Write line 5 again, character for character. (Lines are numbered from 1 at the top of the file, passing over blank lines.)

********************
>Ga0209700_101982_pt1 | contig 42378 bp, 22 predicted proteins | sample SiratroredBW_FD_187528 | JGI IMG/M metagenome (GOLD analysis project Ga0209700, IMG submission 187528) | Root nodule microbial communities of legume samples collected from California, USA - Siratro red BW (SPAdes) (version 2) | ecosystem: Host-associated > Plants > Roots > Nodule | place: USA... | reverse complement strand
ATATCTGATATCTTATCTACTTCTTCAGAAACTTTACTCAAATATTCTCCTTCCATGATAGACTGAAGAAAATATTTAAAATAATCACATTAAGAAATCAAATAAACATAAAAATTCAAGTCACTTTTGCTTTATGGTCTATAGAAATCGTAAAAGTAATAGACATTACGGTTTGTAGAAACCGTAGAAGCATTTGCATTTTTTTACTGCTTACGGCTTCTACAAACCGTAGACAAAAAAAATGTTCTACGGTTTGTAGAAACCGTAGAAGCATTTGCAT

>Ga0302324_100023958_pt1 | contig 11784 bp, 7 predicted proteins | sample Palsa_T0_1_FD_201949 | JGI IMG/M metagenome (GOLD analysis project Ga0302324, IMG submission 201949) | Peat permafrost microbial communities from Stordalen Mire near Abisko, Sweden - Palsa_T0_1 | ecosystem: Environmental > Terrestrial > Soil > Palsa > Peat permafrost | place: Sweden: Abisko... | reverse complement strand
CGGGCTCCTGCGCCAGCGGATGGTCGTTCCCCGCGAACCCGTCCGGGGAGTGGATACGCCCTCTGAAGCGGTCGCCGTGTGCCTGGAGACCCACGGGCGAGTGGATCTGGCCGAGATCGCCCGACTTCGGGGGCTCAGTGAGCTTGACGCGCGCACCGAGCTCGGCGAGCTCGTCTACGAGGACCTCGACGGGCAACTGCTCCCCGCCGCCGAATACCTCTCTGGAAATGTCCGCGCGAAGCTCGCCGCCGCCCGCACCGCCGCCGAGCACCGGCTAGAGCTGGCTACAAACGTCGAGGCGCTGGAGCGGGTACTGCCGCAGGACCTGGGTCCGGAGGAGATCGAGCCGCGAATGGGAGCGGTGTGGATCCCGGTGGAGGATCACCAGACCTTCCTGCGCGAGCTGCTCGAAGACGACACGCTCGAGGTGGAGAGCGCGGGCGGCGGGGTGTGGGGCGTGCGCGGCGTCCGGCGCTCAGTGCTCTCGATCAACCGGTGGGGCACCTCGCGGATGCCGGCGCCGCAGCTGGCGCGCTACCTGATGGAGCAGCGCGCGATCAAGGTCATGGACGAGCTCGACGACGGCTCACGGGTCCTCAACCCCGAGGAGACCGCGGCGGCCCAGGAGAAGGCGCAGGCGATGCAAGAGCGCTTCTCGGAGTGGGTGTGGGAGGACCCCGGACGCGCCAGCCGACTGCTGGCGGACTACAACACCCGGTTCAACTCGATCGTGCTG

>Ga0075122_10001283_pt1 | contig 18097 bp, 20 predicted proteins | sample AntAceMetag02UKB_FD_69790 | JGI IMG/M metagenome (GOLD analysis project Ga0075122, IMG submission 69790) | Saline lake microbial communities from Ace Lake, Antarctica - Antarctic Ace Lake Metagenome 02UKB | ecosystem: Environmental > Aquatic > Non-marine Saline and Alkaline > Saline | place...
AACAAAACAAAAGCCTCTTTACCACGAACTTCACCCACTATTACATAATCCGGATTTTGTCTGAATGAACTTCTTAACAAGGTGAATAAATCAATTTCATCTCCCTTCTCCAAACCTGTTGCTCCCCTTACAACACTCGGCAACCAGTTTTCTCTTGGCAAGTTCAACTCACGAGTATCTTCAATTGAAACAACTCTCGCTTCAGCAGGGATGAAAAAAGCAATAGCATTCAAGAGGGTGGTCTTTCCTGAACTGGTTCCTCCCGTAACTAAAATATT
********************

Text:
>Ga0075122_10001283_pt1 | contig 18097 bp, 20 predicted proteins | sample AntAceMetag02UKB_FD_69790 | JGI IMG/M metagenome (GOLD analysis project Ga0075122, IMG submission 69790) | Saline lake microbial communities from Ace Lake, Antarctica - Antarctic Ace Lake Metagenome 02UKB | ecosystem: Environmental > Aquatic > Non-marine Saline and Alkaline > Saline | place...